“If we could first know where we are and from whither we are tending, we could better judge what to do and how to do it.” Abraham Lincoln


“A conventional shipyard, converting to modern Japanese shipbuilding techniques, and through an increase in engineering and planning personnel, can reduce direct employees by 30% within an overall force reduction of 30%. A shift of skill mix within the same total force can increase output by approximately 50%.” A Study of Shipbuilding Cost Estimating Methodology, by Engineering & Management Sciences Corporation, 20 January 1969, for the Maritime Administration

“Zone logic is more effective in outfit-intensive ships, particularly in warship construction where the weapon arrangement is so concentrated within limited space.” H. Shinto, 1980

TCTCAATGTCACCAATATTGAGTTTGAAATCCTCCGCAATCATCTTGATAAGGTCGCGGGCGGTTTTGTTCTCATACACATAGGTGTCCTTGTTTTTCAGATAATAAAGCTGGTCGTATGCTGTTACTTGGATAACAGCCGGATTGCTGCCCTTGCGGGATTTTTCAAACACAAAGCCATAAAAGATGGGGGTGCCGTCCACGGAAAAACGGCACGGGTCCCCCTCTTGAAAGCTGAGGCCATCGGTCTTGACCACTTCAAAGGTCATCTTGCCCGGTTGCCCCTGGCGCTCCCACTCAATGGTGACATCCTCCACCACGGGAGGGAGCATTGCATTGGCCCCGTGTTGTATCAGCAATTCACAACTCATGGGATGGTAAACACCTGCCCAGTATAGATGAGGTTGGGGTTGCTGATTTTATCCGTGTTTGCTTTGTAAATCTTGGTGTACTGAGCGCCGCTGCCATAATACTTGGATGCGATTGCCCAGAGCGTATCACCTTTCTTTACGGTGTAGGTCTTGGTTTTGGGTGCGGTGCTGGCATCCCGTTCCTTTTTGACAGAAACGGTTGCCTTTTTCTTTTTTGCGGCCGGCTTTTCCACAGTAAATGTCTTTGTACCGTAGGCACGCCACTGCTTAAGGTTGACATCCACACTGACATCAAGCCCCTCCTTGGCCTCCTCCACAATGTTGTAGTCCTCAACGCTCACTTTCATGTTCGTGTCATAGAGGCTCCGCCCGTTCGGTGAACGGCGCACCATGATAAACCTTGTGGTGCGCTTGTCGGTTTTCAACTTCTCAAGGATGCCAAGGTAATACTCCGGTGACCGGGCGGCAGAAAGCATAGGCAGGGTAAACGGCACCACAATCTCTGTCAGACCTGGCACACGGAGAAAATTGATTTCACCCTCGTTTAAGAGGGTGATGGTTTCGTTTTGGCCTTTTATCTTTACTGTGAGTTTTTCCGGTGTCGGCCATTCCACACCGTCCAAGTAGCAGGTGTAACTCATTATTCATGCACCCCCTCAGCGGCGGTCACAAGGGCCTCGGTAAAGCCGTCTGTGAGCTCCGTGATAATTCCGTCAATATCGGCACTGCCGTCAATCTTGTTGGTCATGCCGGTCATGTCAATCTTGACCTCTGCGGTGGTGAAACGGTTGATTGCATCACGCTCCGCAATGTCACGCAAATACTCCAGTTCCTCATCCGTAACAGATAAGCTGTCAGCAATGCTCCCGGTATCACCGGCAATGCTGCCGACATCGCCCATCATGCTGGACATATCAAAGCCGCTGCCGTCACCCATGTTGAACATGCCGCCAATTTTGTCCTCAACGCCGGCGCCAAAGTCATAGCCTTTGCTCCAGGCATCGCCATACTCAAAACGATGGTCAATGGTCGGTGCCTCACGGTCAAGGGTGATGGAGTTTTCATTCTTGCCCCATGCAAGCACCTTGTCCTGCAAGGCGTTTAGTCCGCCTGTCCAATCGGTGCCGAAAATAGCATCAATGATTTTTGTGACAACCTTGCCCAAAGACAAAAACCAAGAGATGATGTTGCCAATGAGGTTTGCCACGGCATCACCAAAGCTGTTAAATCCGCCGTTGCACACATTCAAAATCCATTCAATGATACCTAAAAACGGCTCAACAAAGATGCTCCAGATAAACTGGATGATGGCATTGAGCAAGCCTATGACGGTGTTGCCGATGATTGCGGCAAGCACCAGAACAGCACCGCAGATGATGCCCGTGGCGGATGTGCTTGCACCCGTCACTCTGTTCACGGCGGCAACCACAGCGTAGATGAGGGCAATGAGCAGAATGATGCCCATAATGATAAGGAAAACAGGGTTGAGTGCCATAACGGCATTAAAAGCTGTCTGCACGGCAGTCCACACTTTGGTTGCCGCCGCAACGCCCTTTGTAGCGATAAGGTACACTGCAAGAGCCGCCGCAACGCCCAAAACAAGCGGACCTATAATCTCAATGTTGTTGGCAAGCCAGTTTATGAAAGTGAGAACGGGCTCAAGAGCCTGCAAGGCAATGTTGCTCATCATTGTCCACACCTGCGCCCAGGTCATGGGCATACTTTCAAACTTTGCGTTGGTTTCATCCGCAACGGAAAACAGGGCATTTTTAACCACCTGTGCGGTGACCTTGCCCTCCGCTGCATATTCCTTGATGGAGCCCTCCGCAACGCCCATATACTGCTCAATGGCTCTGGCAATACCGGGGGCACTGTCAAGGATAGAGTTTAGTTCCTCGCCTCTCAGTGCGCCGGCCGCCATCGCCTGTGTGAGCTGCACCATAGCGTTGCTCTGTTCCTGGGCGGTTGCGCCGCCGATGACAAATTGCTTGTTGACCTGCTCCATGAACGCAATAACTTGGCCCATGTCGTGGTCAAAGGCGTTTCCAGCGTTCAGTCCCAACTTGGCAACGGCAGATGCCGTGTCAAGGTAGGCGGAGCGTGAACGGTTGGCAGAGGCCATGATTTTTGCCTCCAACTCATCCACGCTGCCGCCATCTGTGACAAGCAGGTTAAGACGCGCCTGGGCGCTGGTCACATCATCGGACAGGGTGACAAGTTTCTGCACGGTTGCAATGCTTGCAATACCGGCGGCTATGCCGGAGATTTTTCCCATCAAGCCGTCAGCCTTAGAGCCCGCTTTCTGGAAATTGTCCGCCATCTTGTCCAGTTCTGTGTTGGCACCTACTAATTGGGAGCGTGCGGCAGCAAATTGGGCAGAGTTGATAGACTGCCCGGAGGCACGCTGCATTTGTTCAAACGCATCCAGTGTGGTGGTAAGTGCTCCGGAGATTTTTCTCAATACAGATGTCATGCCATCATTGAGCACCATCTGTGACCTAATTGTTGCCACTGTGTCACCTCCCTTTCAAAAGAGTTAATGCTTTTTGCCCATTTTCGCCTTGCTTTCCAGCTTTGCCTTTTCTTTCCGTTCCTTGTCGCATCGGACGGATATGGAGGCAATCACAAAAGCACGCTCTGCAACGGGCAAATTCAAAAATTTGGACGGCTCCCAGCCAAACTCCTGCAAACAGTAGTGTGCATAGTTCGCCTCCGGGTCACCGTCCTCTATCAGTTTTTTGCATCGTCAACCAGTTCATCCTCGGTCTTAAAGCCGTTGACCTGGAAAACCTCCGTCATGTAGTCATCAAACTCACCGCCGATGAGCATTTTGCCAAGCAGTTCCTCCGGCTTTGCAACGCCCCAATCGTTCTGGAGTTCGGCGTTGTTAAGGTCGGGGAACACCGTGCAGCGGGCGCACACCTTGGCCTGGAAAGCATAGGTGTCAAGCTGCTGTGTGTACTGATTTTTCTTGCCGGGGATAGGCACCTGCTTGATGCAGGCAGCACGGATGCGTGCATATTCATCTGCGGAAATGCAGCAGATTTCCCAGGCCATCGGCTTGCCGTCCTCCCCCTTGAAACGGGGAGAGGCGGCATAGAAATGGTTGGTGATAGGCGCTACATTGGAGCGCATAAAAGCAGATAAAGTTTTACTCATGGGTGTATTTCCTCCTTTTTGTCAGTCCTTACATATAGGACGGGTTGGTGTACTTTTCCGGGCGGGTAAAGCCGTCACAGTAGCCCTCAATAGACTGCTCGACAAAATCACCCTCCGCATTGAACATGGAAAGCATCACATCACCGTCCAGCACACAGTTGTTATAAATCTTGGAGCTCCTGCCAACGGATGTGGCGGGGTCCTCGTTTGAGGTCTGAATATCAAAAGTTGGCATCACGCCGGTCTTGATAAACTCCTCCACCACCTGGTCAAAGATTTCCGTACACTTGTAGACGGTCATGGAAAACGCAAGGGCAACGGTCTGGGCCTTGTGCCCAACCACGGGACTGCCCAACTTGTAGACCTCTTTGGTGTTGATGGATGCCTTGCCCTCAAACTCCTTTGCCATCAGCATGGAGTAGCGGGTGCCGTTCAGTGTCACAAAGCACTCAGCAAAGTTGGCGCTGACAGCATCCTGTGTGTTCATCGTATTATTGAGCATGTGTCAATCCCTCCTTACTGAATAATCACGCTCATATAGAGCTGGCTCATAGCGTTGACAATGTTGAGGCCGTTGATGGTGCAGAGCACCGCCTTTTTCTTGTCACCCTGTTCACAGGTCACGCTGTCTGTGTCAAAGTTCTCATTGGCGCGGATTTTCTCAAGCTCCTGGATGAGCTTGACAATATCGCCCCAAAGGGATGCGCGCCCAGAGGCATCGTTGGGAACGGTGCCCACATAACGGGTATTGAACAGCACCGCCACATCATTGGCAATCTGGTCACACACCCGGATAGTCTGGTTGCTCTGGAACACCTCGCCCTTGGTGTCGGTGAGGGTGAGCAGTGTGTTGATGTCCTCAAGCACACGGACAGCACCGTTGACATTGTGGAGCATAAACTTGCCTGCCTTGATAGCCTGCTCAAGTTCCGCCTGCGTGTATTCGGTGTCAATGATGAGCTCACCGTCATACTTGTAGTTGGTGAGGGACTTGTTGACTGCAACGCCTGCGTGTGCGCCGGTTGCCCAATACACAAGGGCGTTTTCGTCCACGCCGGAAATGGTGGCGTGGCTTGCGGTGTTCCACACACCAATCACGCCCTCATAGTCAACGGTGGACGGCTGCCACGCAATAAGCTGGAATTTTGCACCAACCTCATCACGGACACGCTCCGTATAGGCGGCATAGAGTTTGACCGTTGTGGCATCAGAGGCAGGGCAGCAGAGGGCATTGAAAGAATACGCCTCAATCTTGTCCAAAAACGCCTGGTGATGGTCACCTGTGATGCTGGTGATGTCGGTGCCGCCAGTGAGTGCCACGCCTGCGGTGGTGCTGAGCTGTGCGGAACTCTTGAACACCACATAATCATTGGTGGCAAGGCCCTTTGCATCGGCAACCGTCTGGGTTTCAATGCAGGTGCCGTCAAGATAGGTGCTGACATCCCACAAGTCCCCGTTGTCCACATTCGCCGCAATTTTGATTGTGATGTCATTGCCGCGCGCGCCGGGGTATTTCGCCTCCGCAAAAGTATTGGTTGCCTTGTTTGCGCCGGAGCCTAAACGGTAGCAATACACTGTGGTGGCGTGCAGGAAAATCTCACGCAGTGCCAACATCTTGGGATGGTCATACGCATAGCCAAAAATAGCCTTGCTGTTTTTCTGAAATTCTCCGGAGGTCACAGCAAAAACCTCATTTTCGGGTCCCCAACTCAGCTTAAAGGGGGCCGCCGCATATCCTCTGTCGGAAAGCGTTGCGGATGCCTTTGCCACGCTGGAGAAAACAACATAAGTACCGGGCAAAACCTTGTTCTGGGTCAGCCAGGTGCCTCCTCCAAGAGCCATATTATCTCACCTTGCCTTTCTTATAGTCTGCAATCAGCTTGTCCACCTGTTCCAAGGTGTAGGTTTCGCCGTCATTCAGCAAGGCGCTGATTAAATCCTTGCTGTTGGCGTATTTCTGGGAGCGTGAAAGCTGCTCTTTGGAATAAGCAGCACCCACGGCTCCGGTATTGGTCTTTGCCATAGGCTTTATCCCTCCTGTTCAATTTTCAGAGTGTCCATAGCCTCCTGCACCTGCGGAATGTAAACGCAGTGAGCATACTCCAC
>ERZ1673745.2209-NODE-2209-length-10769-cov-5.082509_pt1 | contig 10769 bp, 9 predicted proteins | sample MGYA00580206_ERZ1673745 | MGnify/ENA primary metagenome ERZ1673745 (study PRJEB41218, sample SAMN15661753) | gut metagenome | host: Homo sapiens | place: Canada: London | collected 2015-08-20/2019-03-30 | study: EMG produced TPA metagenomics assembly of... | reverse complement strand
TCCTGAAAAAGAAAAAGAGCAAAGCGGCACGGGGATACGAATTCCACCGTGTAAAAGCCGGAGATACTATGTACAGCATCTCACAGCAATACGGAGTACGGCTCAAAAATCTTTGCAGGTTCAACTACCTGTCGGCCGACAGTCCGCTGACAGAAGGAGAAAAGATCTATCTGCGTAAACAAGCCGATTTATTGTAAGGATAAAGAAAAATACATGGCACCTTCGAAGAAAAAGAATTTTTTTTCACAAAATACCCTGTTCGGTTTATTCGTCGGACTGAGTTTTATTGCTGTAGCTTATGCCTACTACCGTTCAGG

*** “It’s that simple. High intelligence is the only source of competitiveness.” H. Shinto, Washington Post, 19 April 1983


“Why is it that productivity increases as quality improves? Less rework.” W. Edwards Deming

“Quality is an absolute prerequisite to cycle-time reduction.” K.R. Bhote

“Quality is the engine that drives a company to the bank….” ibid

“There is no more powerful cost reduction tool that quality improvement.” ibid

*** “Japanese quality circles grew out of statistical techniques first introduced in the 1950s….” ibid

“…­improving our quality and reducing our costs have to be thought of as one and the same.” Vice Admiral Stanley R. Arthur, USN; Deputy Chief of Naval Operations (Logistics) to the 1989 Logistics Symposium


“Margins are commitments to rework!” anon

“The use of chain falls or jacks to force pipe pieces into alignment is rework!” anon